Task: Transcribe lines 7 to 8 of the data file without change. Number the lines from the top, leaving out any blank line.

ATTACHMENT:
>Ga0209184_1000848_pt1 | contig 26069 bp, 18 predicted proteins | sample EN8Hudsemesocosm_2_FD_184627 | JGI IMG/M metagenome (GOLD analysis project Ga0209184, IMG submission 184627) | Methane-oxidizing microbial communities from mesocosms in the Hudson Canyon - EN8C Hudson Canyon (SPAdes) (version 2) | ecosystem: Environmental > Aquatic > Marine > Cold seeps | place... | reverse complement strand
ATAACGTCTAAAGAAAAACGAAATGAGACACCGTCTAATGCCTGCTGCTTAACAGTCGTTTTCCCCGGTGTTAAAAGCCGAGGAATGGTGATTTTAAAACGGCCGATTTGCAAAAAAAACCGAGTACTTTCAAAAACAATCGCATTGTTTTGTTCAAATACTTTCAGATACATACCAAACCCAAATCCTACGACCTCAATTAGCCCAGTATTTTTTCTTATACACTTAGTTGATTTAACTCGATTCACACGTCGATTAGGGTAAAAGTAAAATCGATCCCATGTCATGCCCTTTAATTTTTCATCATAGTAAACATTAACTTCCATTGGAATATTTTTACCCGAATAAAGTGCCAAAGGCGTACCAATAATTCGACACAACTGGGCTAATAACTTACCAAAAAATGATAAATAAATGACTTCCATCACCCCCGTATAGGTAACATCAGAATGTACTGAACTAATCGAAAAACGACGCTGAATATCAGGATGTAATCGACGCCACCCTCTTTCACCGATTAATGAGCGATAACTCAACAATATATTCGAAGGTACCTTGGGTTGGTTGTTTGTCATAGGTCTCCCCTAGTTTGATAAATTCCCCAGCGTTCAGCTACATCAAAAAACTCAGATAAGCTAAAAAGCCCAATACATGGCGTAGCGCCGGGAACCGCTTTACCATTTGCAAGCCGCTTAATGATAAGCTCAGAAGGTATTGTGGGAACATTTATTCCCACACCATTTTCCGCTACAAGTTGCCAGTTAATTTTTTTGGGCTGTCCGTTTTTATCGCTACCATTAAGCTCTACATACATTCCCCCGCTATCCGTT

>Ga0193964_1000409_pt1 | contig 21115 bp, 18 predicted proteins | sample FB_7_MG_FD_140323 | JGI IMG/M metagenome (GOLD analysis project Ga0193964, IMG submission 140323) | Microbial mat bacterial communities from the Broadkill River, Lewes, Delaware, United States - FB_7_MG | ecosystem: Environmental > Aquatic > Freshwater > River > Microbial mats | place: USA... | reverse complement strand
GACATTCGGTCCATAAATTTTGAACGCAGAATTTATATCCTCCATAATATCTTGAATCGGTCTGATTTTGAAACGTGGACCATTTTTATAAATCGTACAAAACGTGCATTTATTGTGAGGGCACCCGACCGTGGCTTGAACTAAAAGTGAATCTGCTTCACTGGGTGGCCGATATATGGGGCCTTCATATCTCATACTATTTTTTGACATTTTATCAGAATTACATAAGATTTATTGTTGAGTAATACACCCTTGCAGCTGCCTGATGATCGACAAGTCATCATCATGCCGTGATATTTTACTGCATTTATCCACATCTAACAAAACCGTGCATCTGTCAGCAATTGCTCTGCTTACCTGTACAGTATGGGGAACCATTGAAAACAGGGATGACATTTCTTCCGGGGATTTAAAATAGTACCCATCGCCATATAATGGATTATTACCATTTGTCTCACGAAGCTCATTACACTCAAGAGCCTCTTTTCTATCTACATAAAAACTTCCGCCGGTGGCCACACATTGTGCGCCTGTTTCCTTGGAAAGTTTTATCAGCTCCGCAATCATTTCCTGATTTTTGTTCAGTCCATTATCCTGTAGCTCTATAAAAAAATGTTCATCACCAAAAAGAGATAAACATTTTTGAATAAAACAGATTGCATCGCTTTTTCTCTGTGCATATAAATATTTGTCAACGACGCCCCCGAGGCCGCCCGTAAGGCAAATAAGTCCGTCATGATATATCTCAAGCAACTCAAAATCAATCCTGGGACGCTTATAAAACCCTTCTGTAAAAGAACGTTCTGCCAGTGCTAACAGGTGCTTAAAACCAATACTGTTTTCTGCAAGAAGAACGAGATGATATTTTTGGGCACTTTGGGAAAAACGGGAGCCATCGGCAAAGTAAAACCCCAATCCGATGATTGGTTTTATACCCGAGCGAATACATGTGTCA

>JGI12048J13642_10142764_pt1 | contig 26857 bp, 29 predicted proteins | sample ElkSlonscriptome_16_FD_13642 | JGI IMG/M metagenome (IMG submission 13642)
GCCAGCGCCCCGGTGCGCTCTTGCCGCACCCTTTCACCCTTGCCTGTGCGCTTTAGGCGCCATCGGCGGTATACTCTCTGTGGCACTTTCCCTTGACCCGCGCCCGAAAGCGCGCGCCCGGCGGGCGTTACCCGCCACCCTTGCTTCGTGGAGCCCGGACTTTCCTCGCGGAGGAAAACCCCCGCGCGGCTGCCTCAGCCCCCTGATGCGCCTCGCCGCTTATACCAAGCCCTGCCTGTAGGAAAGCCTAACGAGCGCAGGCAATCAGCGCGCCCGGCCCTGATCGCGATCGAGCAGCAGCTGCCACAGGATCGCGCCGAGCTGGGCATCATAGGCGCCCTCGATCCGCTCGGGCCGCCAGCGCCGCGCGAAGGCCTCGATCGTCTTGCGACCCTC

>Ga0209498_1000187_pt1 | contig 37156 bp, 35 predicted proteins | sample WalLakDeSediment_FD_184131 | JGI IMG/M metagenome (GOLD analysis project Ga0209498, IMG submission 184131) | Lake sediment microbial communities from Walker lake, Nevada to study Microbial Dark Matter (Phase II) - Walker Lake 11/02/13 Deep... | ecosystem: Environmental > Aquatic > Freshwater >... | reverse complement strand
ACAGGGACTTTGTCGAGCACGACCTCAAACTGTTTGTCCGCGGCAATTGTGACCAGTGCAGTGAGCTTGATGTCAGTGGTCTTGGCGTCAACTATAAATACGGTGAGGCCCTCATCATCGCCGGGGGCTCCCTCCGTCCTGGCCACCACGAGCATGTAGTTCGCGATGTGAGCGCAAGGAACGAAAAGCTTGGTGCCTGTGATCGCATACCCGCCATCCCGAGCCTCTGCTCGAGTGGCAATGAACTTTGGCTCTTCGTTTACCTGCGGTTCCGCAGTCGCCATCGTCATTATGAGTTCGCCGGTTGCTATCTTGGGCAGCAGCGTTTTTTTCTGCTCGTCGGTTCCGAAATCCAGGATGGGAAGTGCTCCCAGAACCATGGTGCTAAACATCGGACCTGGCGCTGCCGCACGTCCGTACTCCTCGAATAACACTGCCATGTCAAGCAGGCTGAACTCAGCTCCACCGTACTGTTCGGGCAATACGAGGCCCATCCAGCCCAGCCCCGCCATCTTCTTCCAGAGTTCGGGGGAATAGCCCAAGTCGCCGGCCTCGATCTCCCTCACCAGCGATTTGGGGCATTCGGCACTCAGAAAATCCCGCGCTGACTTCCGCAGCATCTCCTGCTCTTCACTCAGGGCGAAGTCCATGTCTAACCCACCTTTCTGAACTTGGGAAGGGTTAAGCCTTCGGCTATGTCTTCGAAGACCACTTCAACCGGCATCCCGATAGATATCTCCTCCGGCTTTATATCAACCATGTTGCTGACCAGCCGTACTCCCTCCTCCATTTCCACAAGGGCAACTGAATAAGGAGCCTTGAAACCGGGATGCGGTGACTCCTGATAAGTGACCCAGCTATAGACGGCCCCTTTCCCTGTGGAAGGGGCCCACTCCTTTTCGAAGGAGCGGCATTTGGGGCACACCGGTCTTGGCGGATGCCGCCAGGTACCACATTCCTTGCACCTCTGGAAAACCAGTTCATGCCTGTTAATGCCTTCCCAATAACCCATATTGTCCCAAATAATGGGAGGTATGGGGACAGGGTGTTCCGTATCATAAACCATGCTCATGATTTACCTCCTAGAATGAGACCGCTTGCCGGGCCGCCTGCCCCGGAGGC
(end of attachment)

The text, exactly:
>Ga0209498_1000187_pt1 | contig 37156 bp, 35 predicted proteins | sample WalLakDeSediment_FD_184131 | JGI IMG/M metagenome (GOLD analysis project Ga0209498, IMG submission 184131) | Lake sediment microbial communities from Walker lake, Nevada to study Microbial Dark Matter (Phase II) - Walker Lake 11/02/13 Deep... | ecosystem: Environmental > Aquatic > Freshwater >... | reverse complement strand
ACAGGGACTTTGTCGAGCACGACCTCAAACTGTTTGTCCGCGGCAATTGTGACCAGTGCAGTGAGCTTGATGTCAGTGGTCTTGGCGTCAACTATAAATACGGTGAGGCCCTCATCATCGCCGGGGGCTCCCTCCGTCCTGGCCACCACGAGCATGTAGTTCGCGATGTGAGCGCAAGGAACGAAAAGCTTGGTGCCTGTGATCGCATACCCGCCATCCCGAGCCTCTGCTCGAGTGGCAATGAACTTTGGCTCTTCGTTTACCTGCGGTTCCGCAGTCGCCATCGTCATTATGAGTTCGCCGGTTGCTATCTTGGGCAGCAGCGTTTTTTTCTGCTCGTCGGTTCCGAAATCCAGGATGGGAAGTGCTCCCAGAACCATGGTGCTAAACATCGGACCTGGCGCTGCCGCACGTCCGTACTCCTCGAATAACACTGCCATGTCAAGCAGGCTGAACTCAGCTCCACCGTACTGTTCGGGCAATACGAGGCCCATCCAGCCCAGCCCCGCCATCTTCTTCCAGAGTTCGGGGGAATAGCCCAAGTCGCCGGCCTCGATCTCCCTCACCAGCGATTTGGGGCATTCGGCACTCAGAAAATCCCGCGCTGACTTCCGCAGCATCTCCTGCTCTTCACTCAGGGCGAAGTCCATGTCTAACCCACCTTTCTGAACTTGGGAAGGGTTAAGCCTTCGGCTATGTCTTCGAAGACCACTTCAACCGGCATCCCGATAGATATCTCCTCCGGCTTTATATCAACCATGTTGCTGACCAGCCGTACTCCCTCCTCCATTTCCACAAGGGCAACTGAATAAGGAGCCTTGAAACCGGGATGCGGTGACTCCTGATAAGTGACCCAGCTATAGACGGCCCCTTTCCCTGTGGAAGGGGCCCACTCCTTTTCGAAGGAGCGGCATTTGGGGCACACCGGTCTTGGCGGATGCCGCCAGGTACCACATTCCTTGCACCTCTGGAAAACCAGTTCATGCCTGTTAATGCCTTCCCAATAACCCATATTGTCCCAAATAATGGGAGGTATGGGGACAGGGTGTTCCGTATCATAAACCATGCTCATGATTTACCTCCTAGAATGAGACCGCTTGCCGGGCCGCCTGCCCCGGAGGC